As with all good history, by reading Scott’s well-written, richly-detailed account of the perils that almost destroyed Western civilization in an earlier age, we are informed of the danger that confronts our civilization in our time. This book is a must-read for any person concerned with the future of Western civilization in our times.
-- Richard L. Rubenstein, author of Jihad and Genocide--New English Review
A number of books published in recent years have demolished the myth of an allegedly tolerant Islamic culture that preserved the Greco-Roman heritage. Ibn Warraq s book Why the West Is Best is among the better and more accessible titles in this field. As I concluded in one of my earlier essays, the only part of the ancient Greek heritage that proved to be more compatible with Muslim than with Christian European culture was slavery, and possibly anal sex with young boys in certain parts of the Islamic world.
In early 2012 the historian Emmet Scott published Mohammed and Charlemagne Revisited: The History of a Controversy --Front Page Magazine
If you are on a limited budget or have limited time and can only read one book this year, Mohammed and Charlemagne Revisited is the one to buy. And a purchase will most likely be necessary, since it will be unavailable in most libraries, what with the hot breath of CAIR and MCB and all the other surrogates of the Muslim Brotherhood breathing down librarians’ necks.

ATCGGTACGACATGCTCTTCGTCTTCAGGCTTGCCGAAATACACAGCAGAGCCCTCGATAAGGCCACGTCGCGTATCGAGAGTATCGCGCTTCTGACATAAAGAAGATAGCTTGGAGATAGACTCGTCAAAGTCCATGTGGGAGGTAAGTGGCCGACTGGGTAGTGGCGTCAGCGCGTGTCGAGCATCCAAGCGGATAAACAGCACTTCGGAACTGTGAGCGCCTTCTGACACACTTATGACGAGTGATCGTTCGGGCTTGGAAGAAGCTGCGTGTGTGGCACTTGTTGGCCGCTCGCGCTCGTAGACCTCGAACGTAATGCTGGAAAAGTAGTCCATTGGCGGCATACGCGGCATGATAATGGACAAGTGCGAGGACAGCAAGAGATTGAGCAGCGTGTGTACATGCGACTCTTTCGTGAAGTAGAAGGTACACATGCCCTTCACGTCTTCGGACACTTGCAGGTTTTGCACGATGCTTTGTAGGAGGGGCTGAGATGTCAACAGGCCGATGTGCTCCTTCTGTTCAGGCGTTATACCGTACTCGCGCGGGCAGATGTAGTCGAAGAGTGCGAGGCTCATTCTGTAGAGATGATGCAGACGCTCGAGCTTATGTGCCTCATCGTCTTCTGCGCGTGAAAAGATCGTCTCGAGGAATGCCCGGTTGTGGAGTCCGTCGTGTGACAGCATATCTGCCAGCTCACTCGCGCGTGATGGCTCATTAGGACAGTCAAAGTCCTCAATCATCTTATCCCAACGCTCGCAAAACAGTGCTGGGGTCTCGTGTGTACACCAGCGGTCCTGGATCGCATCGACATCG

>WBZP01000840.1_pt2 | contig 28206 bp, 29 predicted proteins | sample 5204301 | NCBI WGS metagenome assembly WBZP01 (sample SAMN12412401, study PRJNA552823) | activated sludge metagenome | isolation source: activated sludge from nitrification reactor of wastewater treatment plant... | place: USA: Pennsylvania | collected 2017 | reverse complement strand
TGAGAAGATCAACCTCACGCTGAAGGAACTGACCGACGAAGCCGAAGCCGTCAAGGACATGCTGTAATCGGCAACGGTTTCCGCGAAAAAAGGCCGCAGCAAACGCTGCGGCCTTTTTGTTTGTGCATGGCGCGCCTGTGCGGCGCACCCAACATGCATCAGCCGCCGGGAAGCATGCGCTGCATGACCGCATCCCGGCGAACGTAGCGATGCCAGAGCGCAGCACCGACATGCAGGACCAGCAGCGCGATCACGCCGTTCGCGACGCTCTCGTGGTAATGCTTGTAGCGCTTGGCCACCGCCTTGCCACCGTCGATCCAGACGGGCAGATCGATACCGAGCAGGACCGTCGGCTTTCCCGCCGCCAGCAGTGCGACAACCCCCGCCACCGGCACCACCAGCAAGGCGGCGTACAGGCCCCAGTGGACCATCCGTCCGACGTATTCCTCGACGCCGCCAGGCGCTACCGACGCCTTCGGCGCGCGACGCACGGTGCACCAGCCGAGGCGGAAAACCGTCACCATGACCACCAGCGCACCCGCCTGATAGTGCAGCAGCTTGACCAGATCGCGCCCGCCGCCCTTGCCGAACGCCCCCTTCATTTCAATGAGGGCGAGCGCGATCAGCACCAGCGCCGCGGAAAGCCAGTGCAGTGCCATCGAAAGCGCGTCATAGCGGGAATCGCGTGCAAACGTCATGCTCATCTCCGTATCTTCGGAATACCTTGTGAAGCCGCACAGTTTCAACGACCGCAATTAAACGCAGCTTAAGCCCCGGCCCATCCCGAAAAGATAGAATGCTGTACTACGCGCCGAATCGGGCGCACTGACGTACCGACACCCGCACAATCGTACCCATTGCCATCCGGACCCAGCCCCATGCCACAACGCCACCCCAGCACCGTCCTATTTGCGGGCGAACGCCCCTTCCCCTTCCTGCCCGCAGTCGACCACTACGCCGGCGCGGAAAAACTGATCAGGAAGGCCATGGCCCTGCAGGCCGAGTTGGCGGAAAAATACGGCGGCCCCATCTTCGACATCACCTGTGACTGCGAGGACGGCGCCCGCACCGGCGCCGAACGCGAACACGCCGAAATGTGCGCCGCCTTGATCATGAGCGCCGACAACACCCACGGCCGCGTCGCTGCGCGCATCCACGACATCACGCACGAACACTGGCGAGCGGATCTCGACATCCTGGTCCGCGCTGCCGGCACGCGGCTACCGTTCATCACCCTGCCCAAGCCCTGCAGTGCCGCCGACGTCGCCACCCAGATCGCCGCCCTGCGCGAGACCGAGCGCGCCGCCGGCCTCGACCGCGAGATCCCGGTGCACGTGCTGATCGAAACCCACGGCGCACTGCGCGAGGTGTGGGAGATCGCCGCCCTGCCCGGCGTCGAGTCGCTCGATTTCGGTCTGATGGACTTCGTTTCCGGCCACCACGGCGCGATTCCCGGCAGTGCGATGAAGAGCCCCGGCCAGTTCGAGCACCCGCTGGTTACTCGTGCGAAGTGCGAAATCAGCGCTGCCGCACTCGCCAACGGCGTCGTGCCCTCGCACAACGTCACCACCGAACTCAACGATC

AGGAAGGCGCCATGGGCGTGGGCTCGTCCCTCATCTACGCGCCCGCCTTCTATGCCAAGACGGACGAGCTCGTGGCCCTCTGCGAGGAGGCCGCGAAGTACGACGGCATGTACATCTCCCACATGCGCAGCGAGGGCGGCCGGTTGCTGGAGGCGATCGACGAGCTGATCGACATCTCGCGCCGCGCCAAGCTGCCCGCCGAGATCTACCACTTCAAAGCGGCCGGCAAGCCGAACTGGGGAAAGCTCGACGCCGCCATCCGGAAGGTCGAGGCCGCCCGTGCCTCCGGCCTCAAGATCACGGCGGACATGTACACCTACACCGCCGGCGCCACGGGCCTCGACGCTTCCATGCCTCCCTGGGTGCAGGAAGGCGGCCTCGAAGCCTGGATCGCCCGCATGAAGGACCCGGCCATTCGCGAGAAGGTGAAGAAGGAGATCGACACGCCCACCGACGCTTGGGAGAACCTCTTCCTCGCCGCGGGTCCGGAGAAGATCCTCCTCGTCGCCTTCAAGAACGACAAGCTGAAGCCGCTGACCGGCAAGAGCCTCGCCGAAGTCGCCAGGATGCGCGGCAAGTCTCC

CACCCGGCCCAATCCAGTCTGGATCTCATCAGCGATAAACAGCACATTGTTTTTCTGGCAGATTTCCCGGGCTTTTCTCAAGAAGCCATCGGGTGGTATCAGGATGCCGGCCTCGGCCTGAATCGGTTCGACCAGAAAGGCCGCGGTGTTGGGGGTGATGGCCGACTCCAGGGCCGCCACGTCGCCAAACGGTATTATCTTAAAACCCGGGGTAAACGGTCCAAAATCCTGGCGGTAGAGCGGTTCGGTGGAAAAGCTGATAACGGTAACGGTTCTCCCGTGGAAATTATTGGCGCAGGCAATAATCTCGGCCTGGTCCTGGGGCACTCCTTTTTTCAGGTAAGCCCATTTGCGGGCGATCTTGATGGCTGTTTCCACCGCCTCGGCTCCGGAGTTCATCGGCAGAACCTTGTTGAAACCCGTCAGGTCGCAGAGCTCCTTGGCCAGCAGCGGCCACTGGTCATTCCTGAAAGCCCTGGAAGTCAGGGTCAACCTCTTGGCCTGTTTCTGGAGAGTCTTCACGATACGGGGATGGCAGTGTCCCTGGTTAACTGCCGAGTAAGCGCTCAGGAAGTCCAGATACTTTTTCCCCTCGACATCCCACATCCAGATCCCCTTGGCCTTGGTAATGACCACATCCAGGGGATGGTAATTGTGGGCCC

For more than a thousand years Europe and the European diaspora have struggled to cope with the enormity of the devastation inflicted on us by the Islamic invasions. Our collective memory has attempted — and failed — to retain an accurate idea of what actually happened to us.
In earlier centuries our ability to understand was limited by the inadequacy of communication over vast distances and times. Later, during the European ascendancy, it was difficult to comprehend how much damage could be inflicted by such a primitive and barbaric culture.
By the time the European colossus stood astride the globe in the nineteenth century, Islam was a trivial retrograde rabble that deserved no respect and even less attention. How could it have come within a hair’s breadth of smothering European civilization in its cradle?
The truth of what Islam did — and continues to do — to Western Civilization has finally been reconstructed. Like an accomplished forensic detective, Emmet Scott has assembled all the pieces of evidence and built an airtight case against Islam.